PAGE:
|Publication number||US4947843 A|
|Application number||US 07/313,602|
|Publication date||Aug 14, 1990|
|Filing date||Feb 21, 1989|
|Priority date||Feb 21, 1989|
|Publication number||07313602, 313602, US 4947843 A, US 4947843A, US-A-4947843, US4947843 A, US4947843A|
|Inventors||John T. Wright, Donald P. Elliott|
|Original Assignee||Pioneering Technologies, Inc.|
|Export Citation||BiBTeX, EndNote, RefMan|
|Patent Citations (8), Non-Patent Citations (4), Referenced by (12), Classifications (9), Legal Events (7)|
|External Links: USPTO, USPTO Assignment, Espacenet|
This invention is directed at thermally insulating the heart during an open heart surgical procedure. The device reduces heat gain of the heart from its surroundings and further serves to protect the phrenic nerves from damage due to being exposed to low temperatures.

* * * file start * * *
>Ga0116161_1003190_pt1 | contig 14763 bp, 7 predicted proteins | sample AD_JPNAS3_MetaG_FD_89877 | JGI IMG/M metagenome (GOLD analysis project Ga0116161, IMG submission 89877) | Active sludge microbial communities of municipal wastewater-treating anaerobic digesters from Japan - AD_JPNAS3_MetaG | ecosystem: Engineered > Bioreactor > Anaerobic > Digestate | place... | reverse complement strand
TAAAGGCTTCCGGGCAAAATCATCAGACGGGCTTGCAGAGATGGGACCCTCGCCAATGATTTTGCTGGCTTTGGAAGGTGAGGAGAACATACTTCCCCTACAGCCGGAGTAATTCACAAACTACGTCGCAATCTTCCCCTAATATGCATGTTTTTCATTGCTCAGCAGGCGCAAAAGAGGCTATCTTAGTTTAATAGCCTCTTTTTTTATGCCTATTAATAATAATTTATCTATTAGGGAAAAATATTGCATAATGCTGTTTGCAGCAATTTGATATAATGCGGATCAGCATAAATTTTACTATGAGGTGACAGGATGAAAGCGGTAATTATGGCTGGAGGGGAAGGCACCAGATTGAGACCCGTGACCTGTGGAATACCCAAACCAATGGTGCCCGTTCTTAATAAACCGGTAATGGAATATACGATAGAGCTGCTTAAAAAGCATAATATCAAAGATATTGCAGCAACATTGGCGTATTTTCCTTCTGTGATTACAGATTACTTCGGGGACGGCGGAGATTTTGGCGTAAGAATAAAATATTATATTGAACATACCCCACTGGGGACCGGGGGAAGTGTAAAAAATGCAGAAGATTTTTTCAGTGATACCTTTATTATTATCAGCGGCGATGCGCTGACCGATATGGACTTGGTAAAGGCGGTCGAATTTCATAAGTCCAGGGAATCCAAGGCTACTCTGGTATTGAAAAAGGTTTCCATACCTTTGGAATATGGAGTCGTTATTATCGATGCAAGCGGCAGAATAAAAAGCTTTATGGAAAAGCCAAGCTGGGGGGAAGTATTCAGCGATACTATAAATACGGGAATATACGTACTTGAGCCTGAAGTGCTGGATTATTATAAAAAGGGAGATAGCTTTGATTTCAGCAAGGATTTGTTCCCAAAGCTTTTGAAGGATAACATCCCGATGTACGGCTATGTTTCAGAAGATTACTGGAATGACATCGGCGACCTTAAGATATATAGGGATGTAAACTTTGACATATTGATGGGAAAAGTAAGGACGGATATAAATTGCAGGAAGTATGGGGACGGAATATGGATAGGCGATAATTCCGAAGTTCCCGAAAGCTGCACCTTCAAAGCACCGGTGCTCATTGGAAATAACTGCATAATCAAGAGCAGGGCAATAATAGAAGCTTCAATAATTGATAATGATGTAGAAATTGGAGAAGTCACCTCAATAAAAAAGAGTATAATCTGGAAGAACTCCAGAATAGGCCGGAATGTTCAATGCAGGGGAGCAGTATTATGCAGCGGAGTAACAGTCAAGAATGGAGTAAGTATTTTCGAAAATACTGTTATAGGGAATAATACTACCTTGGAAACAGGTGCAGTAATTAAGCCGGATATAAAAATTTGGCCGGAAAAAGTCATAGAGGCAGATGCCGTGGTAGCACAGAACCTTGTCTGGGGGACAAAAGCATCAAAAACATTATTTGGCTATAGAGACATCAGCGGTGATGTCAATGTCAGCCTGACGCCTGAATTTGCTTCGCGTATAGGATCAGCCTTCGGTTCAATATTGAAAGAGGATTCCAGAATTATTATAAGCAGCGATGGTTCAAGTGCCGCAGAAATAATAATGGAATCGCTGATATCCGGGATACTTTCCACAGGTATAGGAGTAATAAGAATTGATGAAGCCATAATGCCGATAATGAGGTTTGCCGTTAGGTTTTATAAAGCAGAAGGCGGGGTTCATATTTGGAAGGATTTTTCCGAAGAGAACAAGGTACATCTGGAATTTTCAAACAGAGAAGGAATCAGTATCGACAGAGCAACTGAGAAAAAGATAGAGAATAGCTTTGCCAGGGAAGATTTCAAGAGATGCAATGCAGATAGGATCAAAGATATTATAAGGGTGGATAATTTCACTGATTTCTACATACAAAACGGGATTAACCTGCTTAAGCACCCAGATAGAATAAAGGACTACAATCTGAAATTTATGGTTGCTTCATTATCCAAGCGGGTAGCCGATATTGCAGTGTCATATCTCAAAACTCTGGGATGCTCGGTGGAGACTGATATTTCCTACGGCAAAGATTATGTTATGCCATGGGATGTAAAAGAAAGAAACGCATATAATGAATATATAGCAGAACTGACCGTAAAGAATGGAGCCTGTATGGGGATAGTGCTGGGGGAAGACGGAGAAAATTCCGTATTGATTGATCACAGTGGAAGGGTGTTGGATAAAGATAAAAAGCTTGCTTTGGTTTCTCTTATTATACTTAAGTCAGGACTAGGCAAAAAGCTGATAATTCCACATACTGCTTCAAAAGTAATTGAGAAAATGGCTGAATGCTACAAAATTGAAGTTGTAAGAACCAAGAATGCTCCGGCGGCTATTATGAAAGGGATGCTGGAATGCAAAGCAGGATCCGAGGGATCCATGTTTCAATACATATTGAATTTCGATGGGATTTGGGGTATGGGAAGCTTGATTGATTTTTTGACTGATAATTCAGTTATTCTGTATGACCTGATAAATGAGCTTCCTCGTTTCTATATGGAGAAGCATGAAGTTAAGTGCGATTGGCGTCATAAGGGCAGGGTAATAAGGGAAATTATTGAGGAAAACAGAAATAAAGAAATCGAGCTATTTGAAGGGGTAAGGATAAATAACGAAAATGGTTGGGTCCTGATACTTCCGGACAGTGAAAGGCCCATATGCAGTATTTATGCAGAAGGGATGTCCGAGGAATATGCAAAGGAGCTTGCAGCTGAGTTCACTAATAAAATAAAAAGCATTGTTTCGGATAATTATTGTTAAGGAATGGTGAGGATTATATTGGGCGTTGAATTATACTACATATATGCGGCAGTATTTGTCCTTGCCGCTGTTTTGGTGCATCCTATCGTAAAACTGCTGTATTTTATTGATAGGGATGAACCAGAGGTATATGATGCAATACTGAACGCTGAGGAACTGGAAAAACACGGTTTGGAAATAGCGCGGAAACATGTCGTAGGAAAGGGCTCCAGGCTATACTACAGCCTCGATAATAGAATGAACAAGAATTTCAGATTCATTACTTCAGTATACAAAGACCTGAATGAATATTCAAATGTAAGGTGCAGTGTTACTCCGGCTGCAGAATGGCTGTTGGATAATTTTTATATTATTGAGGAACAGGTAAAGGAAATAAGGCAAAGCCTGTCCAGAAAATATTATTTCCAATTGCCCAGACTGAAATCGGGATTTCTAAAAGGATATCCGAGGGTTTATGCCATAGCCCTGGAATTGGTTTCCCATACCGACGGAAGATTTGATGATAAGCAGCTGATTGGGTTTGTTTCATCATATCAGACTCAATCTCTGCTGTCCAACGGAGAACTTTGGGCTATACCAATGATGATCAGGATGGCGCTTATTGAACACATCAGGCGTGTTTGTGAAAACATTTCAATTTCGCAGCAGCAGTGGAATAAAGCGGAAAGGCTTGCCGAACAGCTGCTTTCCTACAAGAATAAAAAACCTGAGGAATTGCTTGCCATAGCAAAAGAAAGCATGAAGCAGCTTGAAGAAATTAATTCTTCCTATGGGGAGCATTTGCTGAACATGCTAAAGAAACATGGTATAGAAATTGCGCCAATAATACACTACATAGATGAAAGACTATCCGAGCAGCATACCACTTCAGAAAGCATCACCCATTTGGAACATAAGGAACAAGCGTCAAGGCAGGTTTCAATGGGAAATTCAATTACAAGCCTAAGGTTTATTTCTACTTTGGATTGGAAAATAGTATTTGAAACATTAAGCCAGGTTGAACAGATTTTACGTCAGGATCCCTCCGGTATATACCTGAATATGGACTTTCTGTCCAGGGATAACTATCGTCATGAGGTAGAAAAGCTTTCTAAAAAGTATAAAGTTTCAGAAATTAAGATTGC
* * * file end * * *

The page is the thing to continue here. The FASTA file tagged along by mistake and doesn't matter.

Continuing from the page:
Surgical repair of occluded or semi-occluded coronary arteries by coronary artery bypass grafting, or repair or replacement of cardiac valves, as well as some other cardiac surgery is undertaken in conjunction with a cardio-pulmonary bypass procedure. During the period of cardio-pulmonary bypass the pumping function of the heart and the gas transfer function of the lungs are temporarily taken over by a heart-lung machine. During the period of cardiac surgery the myocardium is preserved by cooling of the heart to a temperature in the range of approximately 5°-15° Celsius. This cardiac cooling may be accomplished by substituting the normal coronary artery perfusion of warm blood by the infusion of a cold cardioplegia solution into the aortic root. In addition, the core temperature of the patient is usually lowered to 26°-28° C. to help reduce the temperature of the heart. The patient's body temperature is decreased (and subsequently raised) by means of a heat exchanger in the heart-lung machine. Topical cooling of the heart may also be used to reduce myocardial temperature. This may be accomplished by placing soft ice slush or cold saline solution on or around the heart, or by enclosing or partially enclosing the heart with a recirculating type cardiac cooler, such as are described in U.S. Pat. Nos. 4,154,245 and 4,259,961. Profound cardiac hypothermia is maintained for the duration of aortic cross clamping because various studies have shown that cardiac cooling has reduced the incidence of operative mortality. To maintain the temperature of the myocardium in the range of about 5°-15° C., it is necessary to reduce cardiac heat gain to a low level. Internal cardiac heat gain is minimized by preventing the perfusion of the heart with warm blood by cross-clamping the aorta distal to the coronary ostia. In some patients an extra coronary blood supply is thought to be by way of bronchial artery collaterals.